Oklahoma, we`re going to spend a lot of time in Ohio, and that`s going to
be a battleground state. But again, we feel good about it there. We think
our message, which is, you know, about guy from steel town in western
Pennsylvania is going to play very, very well across the state of Ohio.

(END VIDEO CLIP)

SCHULTZ: All right, we will see.

Santorum is trying to get back on track after killing his own momentum
with social issues in that torrid speech about -- comment about JFK.

But Pennsylvania labor leaders -- let me tell you something, folks --
they know the real Rick Santorum. This guy has only a 12 percent voting
record from the AFL-CIO and big labor basically defeat him in 2006.

Mitt Romney doesn`t have much of a voting record on labor issues but
his attempts to win over the working Americans seems pretty doggone flat.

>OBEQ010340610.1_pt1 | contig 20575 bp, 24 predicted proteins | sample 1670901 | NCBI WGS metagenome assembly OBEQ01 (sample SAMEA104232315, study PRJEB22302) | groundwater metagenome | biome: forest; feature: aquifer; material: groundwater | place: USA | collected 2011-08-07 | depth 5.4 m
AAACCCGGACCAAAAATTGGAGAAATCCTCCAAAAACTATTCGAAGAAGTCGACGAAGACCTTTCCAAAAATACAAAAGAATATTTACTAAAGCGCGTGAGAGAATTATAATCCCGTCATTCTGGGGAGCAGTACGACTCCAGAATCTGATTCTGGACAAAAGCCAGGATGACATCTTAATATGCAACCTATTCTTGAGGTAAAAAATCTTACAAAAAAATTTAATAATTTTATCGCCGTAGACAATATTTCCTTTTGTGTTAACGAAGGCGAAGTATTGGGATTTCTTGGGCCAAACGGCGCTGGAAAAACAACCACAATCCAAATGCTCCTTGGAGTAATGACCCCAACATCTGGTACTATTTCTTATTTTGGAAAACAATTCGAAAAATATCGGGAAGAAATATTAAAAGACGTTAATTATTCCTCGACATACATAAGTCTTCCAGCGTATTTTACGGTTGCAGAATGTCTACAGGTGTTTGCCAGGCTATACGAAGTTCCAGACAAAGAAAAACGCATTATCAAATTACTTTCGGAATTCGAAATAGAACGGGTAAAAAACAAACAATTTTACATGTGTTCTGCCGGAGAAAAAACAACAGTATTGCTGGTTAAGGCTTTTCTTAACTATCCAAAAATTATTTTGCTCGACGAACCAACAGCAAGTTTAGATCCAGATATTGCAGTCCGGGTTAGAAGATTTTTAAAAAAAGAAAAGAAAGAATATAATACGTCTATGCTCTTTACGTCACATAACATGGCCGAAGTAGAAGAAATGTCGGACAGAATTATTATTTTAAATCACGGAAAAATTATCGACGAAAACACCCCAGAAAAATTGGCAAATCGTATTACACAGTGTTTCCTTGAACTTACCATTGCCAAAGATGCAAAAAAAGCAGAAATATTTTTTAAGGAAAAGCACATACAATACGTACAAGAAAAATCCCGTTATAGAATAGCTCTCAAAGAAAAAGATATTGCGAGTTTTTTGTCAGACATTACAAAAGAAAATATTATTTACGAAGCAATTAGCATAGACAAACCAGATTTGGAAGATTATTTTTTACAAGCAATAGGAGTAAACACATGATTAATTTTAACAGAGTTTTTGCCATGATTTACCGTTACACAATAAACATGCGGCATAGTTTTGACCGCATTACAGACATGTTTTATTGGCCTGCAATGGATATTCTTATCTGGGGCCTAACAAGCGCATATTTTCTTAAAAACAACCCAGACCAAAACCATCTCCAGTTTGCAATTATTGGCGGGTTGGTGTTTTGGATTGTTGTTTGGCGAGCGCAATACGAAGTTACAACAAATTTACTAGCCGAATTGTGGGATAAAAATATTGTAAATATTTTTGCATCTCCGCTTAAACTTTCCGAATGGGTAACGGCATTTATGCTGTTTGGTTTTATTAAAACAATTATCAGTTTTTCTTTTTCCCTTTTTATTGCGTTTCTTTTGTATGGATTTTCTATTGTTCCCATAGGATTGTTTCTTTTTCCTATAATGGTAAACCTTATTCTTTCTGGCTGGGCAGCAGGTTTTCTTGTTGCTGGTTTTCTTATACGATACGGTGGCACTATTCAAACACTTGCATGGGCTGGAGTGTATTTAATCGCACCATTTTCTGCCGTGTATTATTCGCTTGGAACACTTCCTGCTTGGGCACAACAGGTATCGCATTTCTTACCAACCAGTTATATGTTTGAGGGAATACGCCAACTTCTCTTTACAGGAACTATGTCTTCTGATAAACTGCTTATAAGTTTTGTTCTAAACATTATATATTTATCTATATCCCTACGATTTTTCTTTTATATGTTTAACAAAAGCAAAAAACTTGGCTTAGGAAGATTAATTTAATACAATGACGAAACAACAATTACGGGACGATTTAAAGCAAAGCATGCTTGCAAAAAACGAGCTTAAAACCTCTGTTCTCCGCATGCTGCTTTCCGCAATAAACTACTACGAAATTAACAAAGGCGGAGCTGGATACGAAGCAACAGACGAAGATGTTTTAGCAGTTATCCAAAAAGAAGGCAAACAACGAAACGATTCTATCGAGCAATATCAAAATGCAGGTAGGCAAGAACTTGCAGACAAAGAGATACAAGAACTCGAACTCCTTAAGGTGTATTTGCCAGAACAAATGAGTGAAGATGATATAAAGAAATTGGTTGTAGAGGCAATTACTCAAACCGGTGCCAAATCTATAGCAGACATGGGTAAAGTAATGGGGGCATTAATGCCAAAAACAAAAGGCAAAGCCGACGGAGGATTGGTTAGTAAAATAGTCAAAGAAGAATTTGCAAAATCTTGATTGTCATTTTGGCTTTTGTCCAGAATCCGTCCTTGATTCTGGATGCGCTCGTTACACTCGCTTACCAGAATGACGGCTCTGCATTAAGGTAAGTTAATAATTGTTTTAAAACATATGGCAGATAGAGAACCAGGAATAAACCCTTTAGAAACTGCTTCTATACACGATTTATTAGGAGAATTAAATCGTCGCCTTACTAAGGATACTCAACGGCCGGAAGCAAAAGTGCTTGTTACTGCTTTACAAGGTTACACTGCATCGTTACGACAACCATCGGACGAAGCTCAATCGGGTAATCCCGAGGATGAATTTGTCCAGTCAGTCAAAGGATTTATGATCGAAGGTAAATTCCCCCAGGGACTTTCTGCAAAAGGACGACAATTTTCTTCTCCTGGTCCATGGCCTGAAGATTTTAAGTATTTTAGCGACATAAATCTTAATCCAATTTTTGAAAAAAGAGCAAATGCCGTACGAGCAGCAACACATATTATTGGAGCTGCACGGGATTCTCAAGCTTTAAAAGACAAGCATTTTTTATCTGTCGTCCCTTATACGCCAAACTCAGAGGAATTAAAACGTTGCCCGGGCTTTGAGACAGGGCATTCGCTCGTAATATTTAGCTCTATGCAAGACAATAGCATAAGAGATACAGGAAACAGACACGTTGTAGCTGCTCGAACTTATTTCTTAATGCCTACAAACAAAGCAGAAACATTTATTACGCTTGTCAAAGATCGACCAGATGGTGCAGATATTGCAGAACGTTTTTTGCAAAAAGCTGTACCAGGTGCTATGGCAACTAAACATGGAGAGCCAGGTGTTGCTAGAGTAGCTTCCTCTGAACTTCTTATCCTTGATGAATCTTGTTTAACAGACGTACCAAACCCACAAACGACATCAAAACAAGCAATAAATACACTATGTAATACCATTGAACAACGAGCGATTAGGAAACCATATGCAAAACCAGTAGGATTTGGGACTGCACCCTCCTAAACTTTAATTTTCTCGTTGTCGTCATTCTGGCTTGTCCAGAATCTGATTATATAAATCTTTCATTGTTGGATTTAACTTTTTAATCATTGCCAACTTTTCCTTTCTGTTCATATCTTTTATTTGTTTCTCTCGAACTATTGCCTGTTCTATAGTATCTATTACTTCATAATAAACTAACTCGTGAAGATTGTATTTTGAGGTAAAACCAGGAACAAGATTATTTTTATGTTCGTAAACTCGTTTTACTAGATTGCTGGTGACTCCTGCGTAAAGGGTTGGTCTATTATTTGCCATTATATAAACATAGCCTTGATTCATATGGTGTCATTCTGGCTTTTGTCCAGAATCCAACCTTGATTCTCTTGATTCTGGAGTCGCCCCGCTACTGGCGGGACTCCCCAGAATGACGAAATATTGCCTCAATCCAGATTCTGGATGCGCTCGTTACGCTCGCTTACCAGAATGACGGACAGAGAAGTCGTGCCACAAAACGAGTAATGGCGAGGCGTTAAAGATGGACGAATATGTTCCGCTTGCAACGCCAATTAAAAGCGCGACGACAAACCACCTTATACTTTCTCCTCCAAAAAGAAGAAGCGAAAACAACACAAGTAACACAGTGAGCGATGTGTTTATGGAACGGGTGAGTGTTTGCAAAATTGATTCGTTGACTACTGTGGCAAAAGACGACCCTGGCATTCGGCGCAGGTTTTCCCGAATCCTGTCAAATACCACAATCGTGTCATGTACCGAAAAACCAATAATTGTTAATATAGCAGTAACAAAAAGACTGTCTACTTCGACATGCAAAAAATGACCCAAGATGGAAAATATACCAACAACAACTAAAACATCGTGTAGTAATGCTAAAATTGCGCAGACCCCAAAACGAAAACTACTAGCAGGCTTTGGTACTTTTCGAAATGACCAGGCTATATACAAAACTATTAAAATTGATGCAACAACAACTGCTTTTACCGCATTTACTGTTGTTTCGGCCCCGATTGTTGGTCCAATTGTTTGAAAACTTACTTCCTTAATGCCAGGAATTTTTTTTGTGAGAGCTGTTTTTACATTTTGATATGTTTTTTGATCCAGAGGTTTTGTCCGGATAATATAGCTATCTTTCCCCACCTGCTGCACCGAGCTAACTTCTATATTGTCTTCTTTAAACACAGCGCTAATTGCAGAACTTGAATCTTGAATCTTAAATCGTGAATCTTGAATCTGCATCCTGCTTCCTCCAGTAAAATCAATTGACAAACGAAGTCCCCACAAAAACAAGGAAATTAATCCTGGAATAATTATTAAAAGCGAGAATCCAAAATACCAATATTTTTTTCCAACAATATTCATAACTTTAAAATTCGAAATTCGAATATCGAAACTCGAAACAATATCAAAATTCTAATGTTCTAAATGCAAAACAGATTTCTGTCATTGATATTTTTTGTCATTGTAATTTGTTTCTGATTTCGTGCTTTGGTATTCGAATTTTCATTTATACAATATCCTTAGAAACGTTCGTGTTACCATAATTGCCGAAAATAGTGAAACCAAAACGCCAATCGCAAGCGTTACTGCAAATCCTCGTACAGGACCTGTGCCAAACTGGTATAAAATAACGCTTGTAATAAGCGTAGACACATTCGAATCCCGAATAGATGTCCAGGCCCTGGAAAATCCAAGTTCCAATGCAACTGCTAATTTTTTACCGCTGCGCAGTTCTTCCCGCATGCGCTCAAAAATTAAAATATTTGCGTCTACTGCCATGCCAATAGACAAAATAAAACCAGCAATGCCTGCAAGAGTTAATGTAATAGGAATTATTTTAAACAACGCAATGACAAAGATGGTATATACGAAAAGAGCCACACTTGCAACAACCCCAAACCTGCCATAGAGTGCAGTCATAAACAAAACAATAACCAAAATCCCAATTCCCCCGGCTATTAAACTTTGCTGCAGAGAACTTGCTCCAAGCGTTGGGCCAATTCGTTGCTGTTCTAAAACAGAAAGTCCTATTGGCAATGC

This was Romney today during a factory tour in Toledo, Ohio.

(BEGIN VIDEO CLIP)

UNIDENTIFIED MALE: Would you like to start the line up?

ROMNEY: Yes, fire it up.

UNIDENTIFIED MALE: Right there.

ROMNEY: Guys, we are about to start the line up, so you probably need
to be back.

UNIDENTIFIED MALE: Two feet, three feet.

ROMNEY: Keep going. I got to press a button which will be my heavy
lift in terms of manufacturing.

(END VIDEO CLIP)

SCHULTZ: That will be his the heavy lift in manufacturing.

That`s right. Romney is doing some heavy lifting in manufacturing.
It`s almost as authentic as the time he pumped his gas in his campaign bus.
There`s a dandy picture. Or the time he did his laundry in his hotel room.

Well, labor is going to play a major role in the presidential
election. Super Tuesday is what it`s all about. These contests are a big
test for Republican candidates.

But the question is, can they relate to the working class folk of